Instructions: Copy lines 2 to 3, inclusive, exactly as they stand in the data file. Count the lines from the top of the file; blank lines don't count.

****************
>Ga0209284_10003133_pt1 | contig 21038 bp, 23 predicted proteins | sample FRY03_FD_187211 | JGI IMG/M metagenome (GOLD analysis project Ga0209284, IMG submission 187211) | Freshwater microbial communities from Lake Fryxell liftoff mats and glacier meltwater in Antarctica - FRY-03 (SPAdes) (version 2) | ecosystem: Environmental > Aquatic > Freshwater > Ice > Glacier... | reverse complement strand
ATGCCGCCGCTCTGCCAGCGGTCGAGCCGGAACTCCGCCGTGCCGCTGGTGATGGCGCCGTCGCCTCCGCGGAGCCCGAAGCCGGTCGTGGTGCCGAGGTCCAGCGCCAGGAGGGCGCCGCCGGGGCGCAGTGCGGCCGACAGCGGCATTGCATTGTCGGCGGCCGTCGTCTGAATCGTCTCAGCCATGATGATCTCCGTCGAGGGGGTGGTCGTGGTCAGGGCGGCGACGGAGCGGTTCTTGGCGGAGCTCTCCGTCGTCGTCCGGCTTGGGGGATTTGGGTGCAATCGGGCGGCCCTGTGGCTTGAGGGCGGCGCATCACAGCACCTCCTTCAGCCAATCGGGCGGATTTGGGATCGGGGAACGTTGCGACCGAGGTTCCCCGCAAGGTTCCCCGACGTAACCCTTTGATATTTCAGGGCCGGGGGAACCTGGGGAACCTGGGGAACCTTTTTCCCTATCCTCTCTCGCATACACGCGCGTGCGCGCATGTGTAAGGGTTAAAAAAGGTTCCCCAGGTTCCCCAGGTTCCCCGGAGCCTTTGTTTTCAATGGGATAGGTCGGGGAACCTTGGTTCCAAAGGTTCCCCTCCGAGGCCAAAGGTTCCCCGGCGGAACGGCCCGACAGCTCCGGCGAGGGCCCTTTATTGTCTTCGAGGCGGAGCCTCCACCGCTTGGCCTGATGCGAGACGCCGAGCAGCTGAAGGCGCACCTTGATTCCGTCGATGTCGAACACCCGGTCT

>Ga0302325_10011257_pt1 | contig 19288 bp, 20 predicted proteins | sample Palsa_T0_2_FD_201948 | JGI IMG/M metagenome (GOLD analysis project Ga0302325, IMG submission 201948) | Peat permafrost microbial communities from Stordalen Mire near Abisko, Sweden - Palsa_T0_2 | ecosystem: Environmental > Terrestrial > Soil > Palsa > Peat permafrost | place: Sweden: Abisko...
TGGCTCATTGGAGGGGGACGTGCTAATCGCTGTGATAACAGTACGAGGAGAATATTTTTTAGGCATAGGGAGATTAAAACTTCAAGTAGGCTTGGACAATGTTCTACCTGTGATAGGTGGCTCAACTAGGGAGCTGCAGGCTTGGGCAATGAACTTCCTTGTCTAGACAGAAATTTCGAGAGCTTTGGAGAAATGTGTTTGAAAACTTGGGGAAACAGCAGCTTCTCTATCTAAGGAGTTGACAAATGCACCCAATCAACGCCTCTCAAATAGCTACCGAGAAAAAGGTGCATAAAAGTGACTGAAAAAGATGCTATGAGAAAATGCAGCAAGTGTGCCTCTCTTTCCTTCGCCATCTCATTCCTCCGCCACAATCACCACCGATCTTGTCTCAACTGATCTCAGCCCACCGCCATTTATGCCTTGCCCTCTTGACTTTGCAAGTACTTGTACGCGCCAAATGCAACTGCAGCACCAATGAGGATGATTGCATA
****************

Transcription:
ATGCCGCCGCTCTGCCAGCGGTCGAGCCGGAACTCCGCCGTGCCGCTGGTGATGGCGCCGTCGCCTCCGCGGAGCCCGAAGCCGGTCGTGGTGCCGAGGTCCAGCGCCAGGAGGGCGCCGCCGGGGCGCAGTGCGGCCGACAGCGGCATTGCATTGTCGGCGGCCGTCGTCTGAATCGTCTCAGCCATGATGATCTCCGTCGAGGGGGTGGTCGTGGTCAGGGCGGCGACGGAGCGGTTCTTGGCGGAGCTCTCCGTCGTCGTCCGGCTTGGGGGATTTGGGTGCAATCGGGCGGCCCTGTGGCTTGAGGGCGGCGCATCACAGCACCTCCTTCAGCCAATCGGGCGGATTTGGGATCGGGGAACGTTGCGACCGAGGTTCCCCGCAAGGTTCCCCGACGTAACCCTTTGATATTTCAGGGCCGGGGGAACCTGGGGAACCTGGGGAACCTTTTTCCCTATCCTCTCTCGCATACACGCGCGTGCGCGCATGTGTAAGGGTTAAAAAAGGTTCCCCAGGTTCCCCAGGTTCCCCGGAGCCTTTGTTTTCAATGGGATAGGTCGGGGAACCTTGGTTCCAAAGGTTCCCCTCCGAGGCCAAAGGTTCCCCGGCGGAACGGCCCGACAGCTCCGGCGAGGGCCCTTTATTGTCTTCGAGGCGGAGCCTCCACCGCTTGGCCTGATGCGAGACGCCGAGCAGCTGAAGGCGCACCTTGATTCCGTCGATGTCGAACACCCGGTCT

>Ga0302325_10011257_pt1 | contig 19288 bp, 20 predicted proteins | sample Palsa_T0_2_FD_201948 | JGI IMG/M metagenome (GOLD analysis project Ga0302325, IMG submission 201948) | Peat permafrost microbial communities from Stordalen Mire near Abisko, Sweden - Palsa_T0_2 | ecosystem: Environmental > Terrestrial > Soil > Palsa > Peat permafrost | place: Sweden: Abisko...